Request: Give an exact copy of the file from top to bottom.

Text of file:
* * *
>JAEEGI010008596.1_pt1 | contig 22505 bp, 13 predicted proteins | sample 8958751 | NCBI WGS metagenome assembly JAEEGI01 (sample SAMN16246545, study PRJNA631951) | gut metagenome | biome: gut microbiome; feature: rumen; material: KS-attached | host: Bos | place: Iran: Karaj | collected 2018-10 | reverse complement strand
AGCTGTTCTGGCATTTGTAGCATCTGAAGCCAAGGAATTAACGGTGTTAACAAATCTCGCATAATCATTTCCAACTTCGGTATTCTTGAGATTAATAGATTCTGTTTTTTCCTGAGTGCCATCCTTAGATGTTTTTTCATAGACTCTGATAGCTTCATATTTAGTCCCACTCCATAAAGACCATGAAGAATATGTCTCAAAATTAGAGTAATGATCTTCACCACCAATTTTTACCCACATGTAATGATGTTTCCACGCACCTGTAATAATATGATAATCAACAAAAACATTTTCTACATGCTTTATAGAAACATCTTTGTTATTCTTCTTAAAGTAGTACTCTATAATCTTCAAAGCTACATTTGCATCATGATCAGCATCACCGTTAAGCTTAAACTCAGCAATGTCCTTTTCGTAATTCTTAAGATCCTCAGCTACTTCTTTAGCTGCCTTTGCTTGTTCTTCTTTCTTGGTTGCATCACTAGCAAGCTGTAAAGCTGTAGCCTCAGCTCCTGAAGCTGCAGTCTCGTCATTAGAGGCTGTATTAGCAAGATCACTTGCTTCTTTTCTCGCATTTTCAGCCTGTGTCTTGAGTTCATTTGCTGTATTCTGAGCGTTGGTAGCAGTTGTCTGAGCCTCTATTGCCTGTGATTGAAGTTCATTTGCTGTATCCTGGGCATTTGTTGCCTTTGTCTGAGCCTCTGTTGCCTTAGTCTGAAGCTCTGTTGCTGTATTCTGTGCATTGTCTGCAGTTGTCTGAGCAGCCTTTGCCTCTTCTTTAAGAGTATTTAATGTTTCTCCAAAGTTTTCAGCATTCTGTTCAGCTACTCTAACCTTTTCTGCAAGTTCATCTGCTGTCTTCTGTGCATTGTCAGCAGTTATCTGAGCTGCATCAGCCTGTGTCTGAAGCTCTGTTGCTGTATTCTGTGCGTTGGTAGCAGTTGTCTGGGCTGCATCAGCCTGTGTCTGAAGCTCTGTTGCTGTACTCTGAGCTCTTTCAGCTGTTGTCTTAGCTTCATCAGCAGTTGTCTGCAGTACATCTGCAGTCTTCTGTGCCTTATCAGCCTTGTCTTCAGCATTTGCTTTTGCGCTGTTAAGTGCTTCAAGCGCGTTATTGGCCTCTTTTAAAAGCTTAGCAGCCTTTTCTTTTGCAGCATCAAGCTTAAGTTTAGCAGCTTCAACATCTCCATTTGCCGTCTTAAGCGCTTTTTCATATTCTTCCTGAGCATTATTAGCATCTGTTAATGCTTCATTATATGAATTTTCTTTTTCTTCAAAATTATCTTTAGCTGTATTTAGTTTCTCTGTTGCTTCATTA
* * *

>JAEEGI010008596.1_pt1 | contig 22505 bp, 13 predicted proteins | sample 8958751 | NCBI WGS metagenome assembly JAEEGI01 (sample SAMN16246545, study PRJNA631951) | gut metagenome | biome: gut microbiome; feature: rumen; material: KS-attached | host: Bos | place: Iran: Karaj | collected 2018-10 | reverse complement strand
AGCTGTTCTGGCATTTGTAGCATCTGAAGCCAAGGAATTAACGGTGTTAACAAATCTCGCATAATCATTTCCAACTTCGGTATTCTTGAGATTAATAGATTCTGTTTTTTCCTGAGTGCCATCCTTAGATGTTTTTTCATAGACTCTGATAGCTTCATATTTAGTCCCACTCCATAAAGACCATGAAGAATATGTCTCAAAATTAGAGTAATGATCTTCACCACCAATTTTTACCCACATGTAATGATGTTTCCACGCACCTGTAATAATATGATAATCAACAAAAACATTTTCTACATGCTTTATAGAAACATCTTTGTTATTCTTCTTAAAGTAGTACTCTATAATCTTCAAAGCTACATTTGCATCATGATCAGCATCACCGTTAAGCTTAAACTCAGCAATGTCCTTTTCGTAATTCTTAAGATCCTCAGCTACTTCTTTAGCTGCCTTTGCTTGTTCTTCTTTCTTGGTTGCATCACTAGCAAGCTGTAAAGCTGTAGCCTCAGCTCCTGAAGCTGCAGTCTCGTCATTAGAGGCTGTATTAGCAAGATCACTTGCTTCTTTTCTCGCATTTTCAGCCTGTGTCTTGAGTTCATTTGCTGTATTCTGAGCGTTGGTAGCAGTTGTCTGAGCCTCTATTGCCTGTGATTGAAGTTCATTTGCTGTATCCTGGGCATTTGTTGCCTTTGTCTGAGCCTCTGTTGCCTTAGTCTGAAGCTCTGTTGCTGTATTCTGTGCATTGTCTGCAGTTGTCTGAGCAGCCTTTGCCTCTTCTTTAAGAGTATTTAATGTTTCTCCAAAGTTTTCAGCATTCTGTTCAGCTACTCTAACCTTTTCTGCAAGTTCATCTGCTGTCTTCTGTGCATTGTCAGCAGTTATCTGAGCTGCATCAGCCTGTGTCTGAAGCTCTGTTGCTGTATTCTGTGCGTTGGTAGCAGTTGTCTGGGCTGCATCAGCCTGTGTCTGAAGCTCTGTTGCTGTACTCTGAGCTCTTTCAGCTGTTGTCTTAGCTTCATCAGCAGTTGTCTGCAGTACATCTGCAGTCTTCTGTGCCTTATCAGCCTTGTCTTCAGCATTTGCTTTTGCGCTGTTAAGTGCTTCAAGCGCGTTATTGGCCTCTTTTAAAAGCTTAGCAGCCTTTTCTTTTGCAGCATCAAGCTTAAGTTTAGCAGCTTCAACATCTCCATTTGCCGTCTTAAGCGCTTTTTCATATTCTTCCTGAGCATTATTAGCATCTGTTAATGCTTCATTATATGAATTTTCTTTTTCTTCAAAATTATCTTTAGCTGTATTTAGTTTCTCTGTTGCTTCATTA